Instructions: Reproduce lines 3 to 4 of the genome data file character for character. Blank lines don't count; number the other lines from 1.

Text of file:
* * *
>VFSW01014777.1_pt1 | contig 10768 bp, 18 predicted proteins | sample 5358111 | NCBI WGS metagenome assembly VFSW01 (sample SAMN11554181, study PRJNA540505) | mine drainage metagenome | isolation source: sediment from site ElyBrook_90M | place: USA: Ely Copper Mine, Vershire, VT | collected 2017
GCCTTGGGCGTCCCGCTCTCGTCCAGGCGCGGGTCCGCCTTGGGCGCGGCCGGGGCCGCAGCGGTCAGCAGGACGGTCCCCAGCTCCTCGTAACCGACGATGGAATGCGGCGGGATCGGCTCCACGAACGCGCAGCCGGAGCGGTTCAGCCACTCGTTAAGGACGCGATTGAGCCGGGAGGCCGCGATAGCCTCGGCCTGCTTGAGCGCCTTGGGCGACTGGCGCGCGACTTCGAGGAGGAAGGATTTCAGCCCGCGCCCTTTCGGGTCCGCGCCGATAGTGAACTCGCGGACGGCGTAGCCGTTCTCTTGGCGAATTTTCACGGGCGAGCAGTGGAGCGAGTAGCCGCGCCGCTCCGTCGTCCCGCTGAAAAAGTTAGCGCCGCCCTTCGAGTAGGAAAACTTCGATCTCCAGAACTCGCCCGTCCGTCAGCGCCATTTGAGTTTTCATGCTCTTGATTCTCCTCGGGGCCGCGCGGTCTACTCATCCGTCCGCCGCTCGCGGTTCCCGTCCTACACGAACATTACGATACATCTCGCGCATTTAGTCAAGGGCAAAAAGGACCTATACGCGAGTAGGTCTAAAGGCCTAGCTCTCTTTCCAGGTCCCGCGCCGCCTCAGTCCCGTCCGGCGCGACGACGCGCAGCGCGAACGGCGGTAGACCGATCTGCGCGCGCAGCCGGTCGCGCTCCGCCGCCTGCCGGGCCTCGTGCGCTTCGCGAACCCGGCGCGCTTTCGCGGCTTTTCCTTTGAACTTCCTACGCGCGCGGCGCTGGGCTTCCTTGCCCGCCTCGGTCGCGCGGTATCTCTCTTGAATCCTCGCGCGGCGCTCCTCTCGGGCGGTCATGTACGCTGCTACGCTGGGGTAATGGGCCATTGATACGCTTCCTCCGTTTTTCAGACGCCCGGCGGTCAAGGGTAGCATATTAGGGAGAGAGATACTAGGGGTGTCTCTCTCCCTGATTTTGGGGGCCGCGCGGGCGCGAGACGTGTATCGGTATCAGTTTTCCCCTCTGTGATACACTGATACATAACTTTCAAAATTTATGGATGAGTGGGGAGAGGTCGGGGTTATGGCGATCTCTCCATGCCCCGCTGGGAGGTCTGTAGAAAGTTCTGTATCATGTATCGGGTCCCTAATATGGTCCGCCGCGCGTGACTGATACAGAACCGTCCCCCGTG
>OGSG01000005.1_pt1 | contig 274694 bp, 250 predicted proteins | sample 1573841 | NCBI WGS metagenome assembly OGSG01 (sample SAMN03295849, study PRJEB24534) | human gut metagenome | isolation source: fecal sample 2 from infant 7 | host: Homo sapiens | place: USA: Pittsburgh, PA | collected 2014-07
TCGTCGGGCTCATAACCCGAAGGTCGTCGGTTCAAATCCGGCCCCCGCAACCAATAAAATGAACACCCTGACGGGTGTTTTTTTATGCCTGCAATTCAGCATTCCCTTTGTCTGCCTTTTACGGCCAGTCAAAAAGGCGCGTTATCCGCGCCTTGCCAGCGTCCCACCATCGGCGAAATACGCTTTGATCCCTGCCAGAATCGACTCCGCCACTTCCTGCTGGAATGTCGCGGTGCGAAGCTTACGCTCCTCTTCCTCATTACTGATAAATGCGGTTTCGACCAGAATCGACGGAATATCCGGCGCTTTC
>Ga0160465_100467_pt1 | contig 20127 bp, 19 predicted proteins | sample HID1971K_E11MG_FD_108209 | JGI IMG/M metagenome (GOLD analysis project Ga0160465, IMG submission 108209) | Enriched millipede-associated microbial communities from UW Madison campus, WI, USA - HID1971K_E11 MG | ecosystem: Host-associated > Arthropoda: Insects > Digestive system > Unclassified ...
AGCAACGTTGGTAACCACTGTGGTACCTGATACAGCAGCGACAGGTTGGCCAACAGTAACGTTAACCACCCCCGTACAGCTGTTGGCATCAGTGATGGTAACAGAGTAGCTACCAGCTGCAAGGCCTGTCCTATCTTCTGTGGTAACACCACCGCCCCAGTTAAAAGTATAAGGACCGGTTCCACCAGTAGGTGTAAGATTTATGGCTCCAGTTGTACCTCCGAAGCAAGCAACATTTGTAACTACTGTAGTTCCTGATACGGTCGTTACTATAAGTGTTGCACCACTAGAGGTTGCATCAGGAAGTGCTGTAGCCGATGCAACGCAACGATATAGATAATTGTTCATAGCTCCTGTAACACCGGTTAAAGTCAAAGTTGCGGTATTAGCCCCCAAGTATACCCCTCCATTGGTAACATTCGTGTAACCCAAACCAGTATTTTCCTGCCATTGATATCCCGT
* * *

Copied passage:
>OGSG01000005.1_pt1 | contig 274694 bp, 250 predicted proteins | sample 1573841 | NCBI WGS metagenome assembly OGSG01 (sample SAMN03295849, study PRJEB24534) | human gut metagenome | isolation source: fecal sample 2 from infant 7 | host: Homo sapiens | place: USA: Pittsburgh, PA | collected 2014-07
TCGTCGGGCTCATAACCCGAAGGTCGTCGGTTCAAATCCGGCCCCCGCAACCAATAAAATGAACACCCTGACGGGTGTTTTTTTATGCCTGCAATTCAGCATTCCCTTTGTCTGCCTTTTACGGCCAGTCAAAAAGGCGCGTTATCCGCGCCTTGCCAGCGTCCCACCATCGGCGAAATACGCTTTGATCCCTGCCAGAATCGACTCCGCCACTTCCTGCTGGAATGTCGCGGTGCGAAGCTTACGCTCCTCTTCCTCATTACTGATAAATGCGGTTTCGACCAGAATCGACGGAATATCCGGCGCTTTC